To access the remainder of this piece of premium content, you must be registered with Firehouse. Already have an account? Login
Register in seconds by connecting with your preferred Social Network.
Complete the registration form.
It's time for another update on the latest attempt to sabotage the Assistance to Firefighters Grant Program (FIRE Act), which has a history of close calls that constantly threaten to wipe it out. Each one has required a determined rescue effort by the fire service organizations and their Congressional supporters, who have become the legislative version of a Rapid Intervention Team. Their latest save worked, but it's also a warning of more trouble ahead.
It occurred in early March, about the time the Federal Emergency Management Agency (FEMA) began accepting applications from fire departments competing for this year's $750 million in FIRE Act grants. Apparently, some clever bureaucrats inside the Department of Homeland Security and the Office of Management & Budget (OMB) hatched a scheme to take $500 million in FIRE Act money and transfer it to Homeland Security's Office of Domestic Preparedness. From there, it would be distributed to the states for response to terrorism, leaving FEMA with only $250 million for direct grants to local fire departments.
In effect, two-thirds of the FIRE Act would be taken away in a convoluted budget maneuver that ignored the wishes of the fire service and defied the intent of Congress. Instead of being handled by the agency that had successfully administered the program, it would have been switched to an agency that is primarily oriented to the police and has no experience in evaluating and awarding the FIRE Act grants. It's also doubtful that much money would ever trickle down from the state level to local fire companies.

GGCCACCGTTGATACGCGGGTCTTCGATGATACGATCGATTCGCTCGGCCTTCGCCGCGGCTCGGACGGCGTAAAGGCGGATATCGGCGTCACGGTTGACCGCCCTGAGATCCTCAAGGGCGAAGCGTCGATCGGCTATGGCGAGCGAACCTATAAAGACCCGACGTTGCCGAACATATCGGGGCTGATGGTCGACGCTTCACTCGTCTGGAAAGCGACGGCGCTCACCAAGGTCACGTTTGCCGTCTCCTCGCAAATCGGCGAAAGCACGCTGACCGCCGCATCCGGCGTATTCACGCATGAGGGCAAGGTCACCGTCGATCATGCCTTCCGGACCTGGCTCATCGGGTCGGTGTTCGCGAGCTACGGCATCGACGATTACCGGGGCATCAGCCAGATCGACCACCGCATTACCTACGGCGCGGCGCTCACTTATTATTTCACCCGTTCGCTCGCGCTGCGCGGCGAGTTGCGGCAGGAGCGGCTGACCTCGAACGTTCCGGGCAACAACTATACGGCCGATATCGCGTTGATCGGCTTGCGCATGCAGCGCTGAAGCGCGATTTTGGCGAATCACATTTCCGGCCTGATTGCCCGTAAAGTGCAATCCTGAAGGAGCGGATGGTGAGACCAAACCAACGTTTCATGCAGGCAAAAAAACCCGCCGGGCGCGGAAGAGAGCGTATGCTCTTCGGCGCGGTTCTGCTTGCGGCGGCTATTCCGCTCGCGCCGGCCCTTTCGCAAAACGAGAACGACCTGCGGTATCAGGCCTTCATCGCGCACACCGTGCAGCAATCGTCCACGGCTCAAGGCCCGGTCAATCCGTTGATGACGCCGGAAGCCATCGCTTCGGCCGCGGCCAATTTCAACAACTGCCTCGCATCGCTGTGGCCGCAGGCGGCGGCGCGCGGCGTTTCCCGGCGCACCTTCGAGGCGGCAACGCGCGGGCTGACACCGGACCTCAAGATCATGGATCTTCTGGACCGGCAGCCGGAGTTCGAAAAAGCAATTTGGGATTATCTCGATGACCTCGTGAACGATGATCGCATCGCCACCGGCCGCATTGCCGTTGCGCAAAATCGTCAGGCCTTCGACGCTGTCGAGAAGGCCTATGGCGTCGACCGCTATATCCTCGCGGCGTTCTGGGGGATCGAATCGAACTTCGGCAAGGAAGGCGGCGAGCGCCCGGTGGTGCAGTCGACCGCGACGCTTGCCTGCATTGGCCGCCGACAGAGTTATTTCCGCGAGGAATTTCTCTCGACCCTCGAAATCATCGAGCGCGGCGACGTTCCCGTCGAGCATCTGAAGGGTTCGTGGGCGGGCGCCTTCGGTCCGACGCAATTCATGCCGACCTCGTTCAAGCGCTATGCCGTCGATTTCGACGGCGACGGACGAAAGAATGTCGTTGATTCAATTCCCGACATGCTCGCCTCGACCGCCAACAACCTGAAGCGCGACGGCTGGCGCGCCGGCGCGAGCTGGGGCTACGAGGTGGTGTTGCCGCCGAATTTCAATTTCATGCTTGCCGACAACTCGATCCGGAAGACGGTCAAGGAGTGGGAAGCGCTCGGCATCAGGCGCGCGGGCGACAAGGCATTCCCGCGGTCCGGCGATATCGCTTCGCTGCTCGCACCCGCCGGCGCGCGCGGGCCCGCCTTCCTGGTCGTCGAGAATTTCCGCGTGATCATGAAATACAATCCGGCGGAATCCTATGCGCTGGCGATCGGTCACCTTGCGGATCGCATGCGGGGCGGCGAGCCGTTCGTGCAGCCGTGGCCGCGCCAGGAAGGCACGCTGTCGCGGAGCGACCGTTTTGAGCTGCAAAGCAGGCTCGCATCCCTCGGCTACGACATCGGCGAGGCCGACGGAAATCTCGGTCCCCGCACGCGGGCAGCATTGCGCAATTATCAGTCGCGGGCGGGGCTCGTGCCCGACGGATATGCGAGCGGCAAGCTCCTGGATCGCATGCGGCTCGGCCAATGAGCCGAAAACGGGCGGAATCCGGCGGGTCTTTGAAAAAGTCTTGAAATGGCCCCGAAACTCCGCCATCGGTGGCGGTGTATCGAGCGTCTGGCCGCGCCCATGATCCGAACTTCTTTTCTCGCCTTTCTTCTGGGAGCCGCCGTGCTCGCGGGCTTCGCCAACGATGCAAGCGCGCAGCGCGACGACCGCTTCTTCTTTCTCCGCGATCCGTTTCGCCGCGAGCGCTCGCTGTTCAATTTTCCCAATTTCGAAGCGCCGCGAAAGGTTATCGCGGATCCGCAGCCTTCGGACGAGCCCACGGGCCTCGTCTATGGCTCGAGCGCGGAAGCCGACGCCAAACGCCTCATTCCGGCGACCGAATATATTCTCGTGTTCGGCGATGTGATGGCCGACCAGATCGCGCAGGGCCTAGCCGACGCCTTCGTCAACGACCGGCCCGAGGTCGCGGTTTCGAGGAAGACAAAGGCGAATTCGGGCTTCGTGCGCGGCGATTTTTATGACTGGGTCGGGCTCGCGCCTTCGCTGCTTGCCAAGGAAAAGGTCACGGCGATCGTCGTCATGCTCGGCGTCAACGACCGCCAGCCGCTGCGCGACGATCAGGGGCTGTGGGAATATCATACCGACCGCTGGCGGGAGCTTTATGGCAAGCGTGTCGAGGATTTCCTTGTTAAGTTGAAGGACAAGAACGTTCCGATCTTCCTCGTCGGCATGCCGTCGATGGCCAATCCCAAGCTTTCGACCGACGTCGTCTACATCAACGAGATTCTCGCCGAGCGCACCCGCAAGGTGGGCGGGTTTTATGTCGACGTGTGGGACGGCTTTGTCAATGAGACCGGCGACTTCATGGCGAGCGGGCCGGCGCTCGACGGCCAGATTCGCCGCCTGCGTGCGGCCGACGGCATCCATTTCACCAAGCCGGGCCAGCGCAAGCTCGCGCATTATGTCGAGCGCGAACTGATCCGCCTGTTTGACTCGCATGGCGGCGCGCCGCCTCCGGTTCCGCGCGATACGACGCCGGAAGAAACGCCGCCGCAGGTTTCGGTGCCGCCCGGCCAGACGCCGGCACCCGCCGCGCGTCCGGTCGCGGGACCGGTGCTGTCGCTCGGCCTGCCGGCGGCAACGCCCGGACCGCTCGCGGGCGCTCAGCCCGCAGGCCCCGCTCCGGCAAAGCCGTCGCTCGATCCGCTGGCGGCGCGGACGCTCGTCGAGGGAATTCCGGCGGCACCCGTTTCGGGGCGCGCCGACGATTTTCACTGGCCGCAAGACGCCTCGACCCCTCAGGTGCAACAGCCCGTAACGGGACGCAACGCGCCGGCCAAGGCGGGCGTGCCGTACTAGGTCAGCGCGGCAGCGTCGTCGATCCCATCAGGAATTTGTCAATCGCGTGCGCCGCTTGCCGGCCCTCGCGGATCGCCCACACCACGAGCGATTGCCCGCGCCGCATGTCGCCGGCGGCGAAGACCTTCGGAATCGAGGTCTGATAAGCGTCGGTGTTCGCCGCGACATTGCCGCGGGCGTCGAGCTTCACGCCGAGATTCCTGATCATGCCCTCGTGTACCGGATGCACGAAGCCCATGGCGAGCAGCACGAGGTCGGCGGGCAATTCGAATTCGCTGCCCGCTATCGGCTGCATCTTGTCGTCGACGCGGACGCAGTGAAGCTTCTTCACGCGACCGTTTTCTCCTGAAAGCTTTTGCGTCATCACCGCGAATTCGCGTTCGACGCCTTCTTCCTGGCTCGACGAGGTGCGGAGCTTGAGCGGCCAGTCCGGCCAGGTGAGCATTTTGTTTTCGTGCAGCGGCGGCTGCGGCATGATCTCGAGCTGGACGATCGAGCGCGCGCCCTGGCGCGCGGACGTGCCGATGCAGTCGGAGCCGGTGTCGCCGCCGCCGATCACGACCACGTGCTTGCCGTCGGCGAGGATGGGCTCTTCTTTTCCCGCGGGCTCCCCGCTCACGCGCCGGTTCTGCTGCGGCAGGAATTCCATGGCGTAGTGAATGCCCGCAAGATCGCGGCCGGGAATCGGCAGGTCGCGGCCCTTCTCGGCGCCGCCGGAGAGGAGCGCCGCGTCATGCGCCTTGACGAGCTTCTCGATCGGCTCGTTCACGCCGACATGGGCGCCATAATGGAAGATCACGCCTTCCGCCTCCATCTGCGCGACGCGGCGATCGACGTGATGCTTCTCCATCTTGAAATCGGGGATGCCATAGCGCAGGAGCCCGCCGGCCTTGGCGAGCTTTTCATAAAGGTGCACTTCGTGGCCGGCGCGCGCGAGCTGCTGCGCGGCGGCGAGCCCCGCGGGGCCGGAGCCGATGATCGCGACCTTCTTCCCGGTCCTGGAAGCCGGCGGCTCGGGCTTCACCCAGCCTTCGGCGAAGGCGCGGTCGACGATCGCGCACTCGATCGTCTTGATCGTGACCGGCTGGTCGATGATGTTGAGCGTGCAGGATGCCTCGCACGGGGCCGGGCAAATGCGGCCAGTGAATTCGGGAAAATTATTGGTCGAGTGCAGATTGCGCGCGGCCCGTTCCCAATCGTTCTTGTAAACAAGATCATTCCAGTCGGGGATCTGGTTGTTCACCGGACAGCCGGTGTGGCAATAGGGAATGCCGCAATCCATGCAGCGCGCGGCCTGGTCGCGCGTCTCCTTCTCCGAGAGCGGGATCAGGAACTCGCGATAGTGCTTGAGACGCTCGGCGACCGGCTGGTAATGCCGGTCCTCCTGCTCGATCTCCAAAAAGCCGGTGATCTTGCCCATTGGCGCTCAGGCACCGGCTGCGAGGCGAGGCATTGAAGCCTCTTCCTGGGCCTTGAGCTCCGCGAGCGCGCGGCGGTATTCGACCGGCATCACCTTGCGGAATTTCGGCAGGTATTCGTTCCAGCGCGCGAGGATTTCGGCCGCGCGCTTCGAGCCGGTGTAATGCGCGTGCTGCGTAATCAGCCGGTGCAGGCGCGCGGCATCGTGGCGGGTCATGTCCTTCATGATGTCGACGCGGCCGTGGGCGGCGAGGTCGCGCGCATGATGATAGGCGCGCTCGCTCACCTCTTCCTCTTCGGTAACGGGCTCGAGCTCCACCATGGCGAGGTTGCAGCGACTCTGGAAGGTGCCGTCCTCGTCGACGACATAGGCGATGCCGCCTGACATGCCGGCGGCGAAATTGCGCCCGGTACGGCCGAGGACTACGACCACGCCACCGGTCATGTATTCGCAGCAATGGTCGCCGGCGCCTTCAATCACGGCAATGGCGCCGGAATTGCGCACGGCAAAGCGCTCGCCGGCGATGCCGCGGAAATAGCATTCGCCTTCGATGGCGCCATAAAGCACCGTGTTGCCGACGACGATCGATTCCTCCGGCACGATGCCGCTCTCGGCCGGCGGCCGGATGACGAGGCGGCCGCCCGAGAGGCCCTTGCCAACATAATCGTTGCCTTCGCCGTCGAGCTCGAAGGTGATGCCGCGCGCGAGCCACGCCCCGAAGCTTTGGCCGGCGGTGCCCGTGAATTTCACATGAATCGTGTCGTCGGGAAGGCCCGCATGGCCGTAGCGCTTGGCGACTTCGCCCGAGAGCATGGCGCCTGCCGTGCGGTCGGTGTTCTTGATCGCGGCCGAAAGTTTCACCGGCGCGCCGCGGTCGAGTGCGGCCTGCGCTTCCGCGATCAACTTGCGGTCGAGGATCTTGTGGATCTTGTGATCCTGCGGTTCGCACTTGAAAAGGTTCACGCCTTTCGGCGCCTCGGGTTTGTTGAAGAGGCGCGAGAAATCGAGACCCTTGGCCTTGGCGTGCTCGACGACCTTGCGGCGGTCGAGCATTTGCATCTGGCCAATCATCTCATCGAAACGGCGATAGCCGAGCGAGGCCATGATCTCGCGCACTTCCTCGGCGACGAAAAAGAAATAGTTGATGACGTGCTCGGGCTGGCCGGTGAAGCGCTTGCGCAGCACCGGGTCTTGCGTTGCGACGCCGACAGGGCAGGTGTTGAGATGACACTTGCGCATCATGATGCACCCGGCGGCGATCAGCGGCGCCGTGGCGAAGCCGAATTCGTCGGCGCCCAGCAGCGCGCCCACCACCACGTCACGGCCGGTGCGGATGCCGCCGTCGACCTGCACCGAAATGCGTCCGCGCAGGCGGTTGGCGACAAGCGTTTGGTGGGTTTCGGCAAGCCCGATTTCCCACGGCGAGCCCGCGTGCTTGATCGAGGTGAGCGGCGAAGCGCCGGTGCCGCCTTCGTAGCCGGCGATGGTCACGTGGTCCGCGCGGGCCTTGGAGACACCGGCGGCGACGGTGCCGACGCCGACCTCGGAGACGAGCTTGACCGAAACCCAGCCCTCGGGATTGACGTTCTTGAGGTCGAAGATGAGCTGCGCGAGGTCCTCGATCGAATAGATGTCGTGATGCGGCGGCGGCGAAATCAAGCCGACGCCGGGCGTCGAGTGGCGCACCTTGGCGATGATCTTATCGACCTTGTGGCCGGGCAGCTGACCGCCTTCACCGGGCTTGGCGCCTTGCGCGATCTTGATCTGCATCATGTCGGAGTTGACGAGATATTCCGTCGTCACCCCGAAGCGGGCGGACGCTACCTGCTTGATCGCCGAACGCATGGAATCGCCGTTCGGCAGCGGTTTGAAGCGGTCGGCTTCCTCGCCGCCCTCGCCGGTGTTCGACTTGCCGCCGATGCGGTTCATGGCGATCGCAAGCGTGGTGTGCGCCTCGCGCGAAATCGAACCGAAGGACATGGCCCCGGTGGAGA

Fortunately, the fire organizations got wind of the plot and alerted their allies in Congress. With the chiefs, the union and the volunteers united and standing together on this issue, there was an immediate response from members of the Congressional Fire Services Caucus, who have become strong advocates for the fire-rescue service.
This time the charge was led by Rep. Jim Walsh (R-NY), who was chairman of the subcommittee that funded this year's FIRE Act. He also was a member of the House-Senate conference committee that negotiated the $750 million appropriation. Wisely anticipating the possibility of trouble, Walsh had specific language written into the conference report, which read: "The conferees have agreed to establish this new appropriation for firefighter assistance grants so there will be no doubt as to the importance of this program and to protect this program from being lost in the morass of the Department of Homeland Security."
"Lost in the morass" was about to happen when the alarm sounded. Walsh and his colleagues made it clear to OMB, the White House and Homeland Security that they wanted every penny of the FIRE Act funds to stay with the original grant program and not be diverted for any other purpose. Inside the Homeland Security Department, U.S. Fire Administrator R. David Paulison, who had just become FEMA's interim chief operating officer, forcefully presented the case to maintain the FIRE Act as a separate grant program. He was supported by Joe M. Allbaugh, the former FEMA director, and Tom Ridge, the secretary of Homeland Security. Before it was over, even President Bush had become aware of the problem and let it be known that he didn't want any tampering with the FIRE Act.
It was a powerful and effective rapid intervention effort. OMB quickly got the message and backed down. Once again the FIRE Act was saved and FEMA is processing the thousands of grant applications received from fire departments across the country. Deservedly, Congressman Walsh was honored as "Legislator of the Year" by the Congressional Fire Services Institute at last month's annual dinner.
But it's not over yet. OMB still has in irrational and unexplained hostility toward the FIRE Act and the fire-rescue service. This was merely the latest skirmish in what has become a running battle and you can be sure they'll find a way to strike again. Congress is now working on the 2004 budget, which includes only $500 million of the $900 million that was authorized for next year's FIRE Act. By now, it should be obvious that any federal aid that strengthens fire departments has to increase their ability to deal with acts of terrorism.